One of our goals is to help foster friendships and partnerships between our supporters in the United States and our friends and colleagues in Niger. However, because our supporters are spread out throughout the United States and around the world, this is not an easy task. The distance makes it challenging to create a sense of community. Perhaps, by sharing our stories, we can help “bridge the distance.”
I’ll never forget that one particular morning in Tibiri, Niger where I was serving as a Peace Corps Community and Youth Education volunteer. Having just finished my usual morning of Hausa-laden bureaucratic negotiations at the local education administration, it was time to head home for lunch. I was walking down the singular main, paved road in town when a car that had just passed by suddenly braked. A door swung open and an American-looking face ran towards me. It was Kara and she enthusiastically asked if I was the Peace Corps volunteer in town. Yes, I said, and the conversation began.
What followed has been an incredible journey; keeping my hopes, optimism and energy high for the youth in Niger. During that first meeting, I learned that Kara was working with l’Ecole Mission School in town. I had visited each and every one of the 12 primary schools in Tibiri, observed classes, engaged teachers and identified opportunities, but when I visited the Mission School, I immediately recognized its value and worth in the community. Students (and teachers!) are engaged with learning, literacy and numeracy rates are high, and the atmosphere is nurturing and comfortable. This is not necessarily the case for all primary schools in town. I was excited to become part of what RNC was (and still is) doing to create an unparalleled learning space at the Mission School.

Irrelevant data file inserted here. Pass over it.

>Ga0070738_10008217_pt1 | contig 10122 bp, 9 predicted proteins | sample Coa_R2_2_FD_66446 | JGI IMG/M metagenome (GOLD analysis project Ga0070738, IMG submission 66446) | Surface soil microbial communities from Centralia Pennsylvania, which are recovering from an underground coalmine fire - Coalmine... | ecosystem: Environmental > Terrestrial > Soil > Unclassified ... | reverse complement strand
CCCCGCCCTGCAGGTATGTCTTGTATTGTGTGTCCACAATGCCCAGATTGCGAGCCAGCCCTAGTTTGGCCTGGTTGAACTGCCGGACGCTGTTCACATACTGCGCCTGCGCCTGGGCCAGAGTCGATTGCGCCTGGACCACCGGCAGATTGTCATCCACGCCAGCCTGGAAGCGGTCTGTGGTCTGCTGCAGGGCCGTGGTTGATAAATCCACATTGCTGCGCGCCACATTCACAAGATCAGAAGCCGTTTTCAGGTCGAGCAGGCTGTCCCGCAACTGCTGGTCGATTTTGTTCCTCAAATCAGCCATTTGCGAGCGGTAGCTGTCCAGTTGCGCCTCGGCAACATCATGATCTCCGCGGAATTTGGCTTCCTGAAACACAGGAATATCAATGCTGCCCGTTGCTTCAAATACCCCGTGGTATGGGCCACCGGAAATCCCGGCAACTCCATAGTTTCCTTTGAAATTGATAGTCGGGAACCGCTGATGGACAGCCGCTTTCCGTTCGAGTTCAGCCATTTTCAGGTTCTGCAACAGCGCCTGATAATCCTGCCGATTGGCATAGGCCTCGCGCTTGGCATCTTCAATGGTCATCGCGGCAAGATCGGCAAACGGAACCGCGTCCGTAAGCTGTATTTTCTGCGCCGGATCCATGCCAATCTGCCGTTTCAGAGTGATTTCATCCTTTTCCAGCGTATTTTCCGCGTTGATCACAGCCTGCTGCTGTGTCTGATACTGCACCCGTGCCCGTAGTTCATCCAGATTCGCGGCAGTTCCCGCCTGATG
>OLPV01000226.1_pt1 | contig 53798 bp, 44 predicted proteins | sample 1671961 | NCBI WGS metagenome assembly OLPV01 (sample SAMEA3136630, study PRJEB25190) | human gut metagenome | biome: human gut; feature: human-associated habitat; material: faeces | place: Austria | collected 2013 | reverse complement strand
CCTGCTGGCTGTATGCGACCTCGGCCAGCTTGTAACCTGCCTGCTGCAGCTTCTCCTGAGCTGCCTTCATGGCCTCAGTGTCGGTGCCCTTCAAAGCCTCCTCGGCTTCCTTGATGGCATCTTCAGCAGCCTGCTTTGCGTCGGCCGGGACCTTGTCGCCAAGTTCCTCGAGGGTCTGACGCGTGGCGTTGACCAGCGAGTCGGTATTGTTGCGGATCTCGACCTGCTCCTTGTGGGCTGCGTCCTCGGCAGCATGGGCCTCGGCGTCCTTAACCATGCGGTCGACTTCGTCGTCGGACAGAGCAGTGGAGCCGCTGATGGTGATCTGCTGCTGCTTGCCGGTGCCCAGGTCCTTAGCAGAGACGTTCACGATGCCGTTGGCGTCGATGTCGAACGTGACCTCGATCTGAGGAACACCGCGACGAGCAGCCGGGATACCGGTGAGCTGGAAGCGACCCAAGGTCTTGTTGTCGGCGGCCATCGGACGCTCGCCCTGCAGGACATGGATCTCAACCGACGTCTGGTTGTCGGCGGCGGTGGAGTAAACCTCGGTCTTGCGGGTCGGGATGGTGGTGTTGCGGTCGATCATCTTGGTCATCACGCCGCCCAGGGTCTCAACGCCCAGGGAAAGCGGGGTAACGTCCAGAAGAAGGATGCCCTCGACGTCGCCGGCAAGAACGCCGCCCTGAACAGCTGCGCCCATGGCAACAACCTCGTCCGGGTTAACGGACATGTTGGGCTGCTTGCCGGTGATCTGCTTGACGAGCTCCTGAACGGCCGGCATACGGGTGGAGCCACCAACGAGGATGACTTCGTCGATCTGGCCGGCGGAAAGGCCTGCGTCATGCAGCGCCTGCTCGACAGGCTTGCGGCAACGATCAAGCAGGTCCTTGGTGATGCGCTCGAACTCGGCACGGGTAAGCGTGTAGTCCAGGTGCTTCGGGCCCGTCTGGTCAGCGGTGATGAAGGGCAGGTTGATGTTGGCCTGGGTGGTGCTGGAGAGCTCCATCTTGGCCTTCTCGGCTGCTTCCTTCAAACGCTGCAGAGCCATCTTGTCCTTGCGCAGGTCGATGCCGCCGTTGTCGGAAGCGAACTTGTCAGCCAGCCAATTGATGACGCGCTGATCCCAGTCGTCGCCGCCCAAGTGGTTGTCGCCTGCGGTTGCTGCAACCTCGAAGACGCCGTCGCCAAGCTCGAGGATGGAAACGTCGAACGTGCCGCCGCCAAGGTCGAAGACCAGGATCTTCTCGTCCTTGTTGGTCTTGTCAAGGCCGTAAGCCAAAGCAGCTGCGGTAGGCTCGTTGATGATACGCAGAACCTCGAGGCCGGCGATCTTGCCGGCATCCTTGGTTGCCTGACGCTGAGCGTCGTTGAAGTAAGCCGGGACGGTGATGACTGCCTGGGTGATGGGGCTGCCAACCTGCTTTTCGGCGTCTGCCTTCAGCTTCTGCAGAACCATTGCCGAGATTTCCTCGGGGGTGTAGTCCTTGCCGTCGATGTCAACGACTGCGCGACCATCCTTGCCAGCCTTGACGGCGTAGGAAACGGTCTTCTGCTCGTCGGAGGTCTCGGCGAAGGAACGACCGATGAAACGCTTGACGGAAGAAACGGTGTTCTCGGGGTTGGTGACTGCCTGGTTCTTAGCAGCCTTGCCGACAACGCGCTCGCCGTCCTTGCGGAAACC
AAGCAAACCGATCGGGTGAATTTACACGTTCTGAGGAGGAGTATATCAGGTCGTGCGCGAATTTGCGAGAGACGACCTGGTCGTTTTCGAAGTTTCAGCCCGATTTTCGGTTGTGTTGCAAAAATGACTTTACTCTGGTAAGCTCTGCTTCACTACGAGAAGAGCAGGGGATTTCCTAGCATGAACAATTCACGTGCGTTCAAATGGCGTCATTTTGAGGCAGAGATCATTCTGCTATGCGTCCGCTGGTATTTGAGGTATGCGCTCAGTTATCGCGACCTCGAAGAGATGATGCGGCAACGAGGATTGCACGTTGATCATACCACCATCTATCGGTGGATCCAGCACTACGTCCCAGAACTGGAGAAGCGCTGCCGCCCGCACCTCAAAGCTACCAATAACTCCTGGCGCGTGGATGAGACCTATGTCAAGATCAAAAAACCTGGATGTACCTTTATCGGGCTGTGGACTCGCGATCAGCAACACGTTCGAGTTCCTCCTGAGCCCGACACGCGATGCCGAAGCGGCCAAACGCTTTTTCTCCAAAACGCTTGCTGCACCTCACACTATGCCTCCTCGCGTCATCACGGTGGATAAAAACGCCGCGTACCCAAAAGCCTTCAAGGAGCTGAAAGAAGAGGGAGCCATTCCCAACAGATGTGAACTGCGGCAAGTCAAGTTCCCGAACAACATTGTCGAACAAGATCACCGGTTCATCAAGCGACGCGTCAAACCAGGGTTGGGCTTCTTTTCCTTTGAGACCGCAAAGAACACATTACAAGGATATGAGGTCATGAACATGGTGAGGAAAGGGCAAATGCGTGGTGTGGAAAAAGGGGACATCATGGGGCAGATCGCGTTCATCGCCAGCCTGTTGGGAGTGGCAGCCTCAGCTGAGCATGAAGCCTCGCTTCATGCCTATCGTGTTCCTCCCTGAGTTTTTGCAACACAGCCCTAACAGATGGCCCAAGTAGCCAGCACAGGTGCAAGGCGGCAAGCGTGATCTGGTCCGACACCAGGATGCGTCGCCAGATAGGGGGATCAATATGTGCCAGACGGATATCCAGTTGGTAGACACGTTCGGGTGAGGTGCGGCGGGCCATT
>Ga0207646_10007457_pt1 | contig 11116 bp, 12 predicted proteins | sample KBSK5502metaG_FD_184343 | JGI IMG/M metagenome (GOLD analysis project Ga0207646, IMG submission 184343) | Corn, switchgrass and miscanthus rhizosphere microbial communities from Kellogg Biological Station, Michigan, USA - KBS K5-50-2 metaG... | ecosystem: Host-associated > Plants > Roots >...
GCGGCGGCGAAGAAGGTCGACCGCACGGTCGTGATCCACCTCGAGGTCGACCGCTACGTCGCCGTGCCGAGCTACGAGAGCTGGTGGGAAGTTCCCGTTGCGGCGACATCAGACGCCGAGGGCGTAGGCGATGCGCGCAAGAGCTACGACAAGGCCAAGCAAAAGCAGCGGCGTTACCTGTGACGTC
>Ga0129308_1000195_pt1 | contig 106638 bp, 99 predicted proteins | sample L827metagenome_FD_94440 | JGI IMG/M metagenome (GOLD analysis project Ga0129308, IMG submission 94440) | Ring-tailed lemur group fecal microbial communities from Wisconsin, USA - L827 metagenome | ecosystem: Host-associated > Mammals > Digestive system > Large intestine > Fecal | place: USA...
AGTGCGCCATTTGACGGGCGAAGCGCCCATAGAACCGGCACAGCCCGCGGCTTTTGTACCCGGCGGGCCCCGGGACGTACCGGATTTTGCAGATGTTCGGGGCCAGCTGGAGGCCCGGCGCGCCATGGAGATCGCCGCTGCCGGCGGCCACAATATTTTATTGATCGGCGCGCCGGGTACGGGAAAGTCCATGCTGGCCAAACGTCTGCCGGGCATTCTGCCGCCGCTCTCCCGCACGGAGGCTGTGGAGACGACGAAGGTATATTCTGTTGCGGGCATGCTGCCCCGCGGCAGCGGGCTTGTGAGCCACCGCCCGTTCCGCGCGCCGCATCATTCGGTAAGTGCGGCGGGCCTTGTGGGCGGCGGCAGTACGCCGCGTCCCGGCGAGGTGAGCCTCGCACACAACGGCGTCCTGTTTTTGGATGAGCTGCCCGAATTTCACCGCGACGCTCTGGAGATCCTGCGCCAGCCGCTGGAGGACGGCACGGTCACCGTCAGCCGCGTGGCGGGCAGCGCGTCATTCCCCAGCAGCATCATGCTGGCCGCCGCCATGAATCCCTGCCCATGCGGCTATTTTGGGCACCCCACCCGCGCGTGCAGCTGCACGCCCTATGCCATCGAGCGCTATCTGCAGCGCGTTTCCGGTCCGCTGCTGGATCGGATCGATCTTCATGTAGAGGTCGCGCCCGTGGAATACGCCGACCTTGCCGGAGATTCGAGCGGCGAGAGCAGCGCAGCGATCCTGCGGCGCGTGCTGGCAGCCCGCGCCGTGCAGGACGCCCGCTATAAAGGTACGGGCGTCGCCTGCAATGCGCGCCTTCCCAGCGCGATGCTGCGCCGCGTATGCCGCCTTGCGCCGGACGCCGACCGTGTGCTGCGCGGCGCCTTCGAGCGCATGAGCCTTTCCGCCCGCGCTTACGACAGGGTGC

As a Peace Corps volunteer, I was eager to collaborate with Kara during each of her subsequent trips. I really enjoyed meeting the other travelers she brought along, and together we completed some excellent work. From cleaning out a student library space to decorating walls with murals and maps to connecting students to their pen pals in the U.S. through art and letters, each project brought so much added-value to the school and community at large.
After my service in Niger ended, I was honored to return to Niger with Kara and two other volunteers. We traveled to Aguie where new school structures are providing students with a safe and uplifting learning environment. We met with local officials who are working hard to support RNC’s efforts in the country, and enjoyed discussing what steps can be taken next. I felt privileged to be part of those discussions, and inspired by the work that the entire Coalition is achieving.
What makes RNC so unique is its connectedness to the community where work is being done. All who are involved with RNC bring endless energy and compassion for the youth that they are helping. They listen and identify the real needs, and seek out viable solutions to meet those needs. Isti, the Director of the Mission School once described Kara as “indefatigable”, which translates from French exactly to its English equivalent: ceaseless, unfaltering, unflagging. I believe that this word singlehandedly defines the work of Remember Niger. I’m so happy that I happened to be walking home that morning when Kara passed me on the road.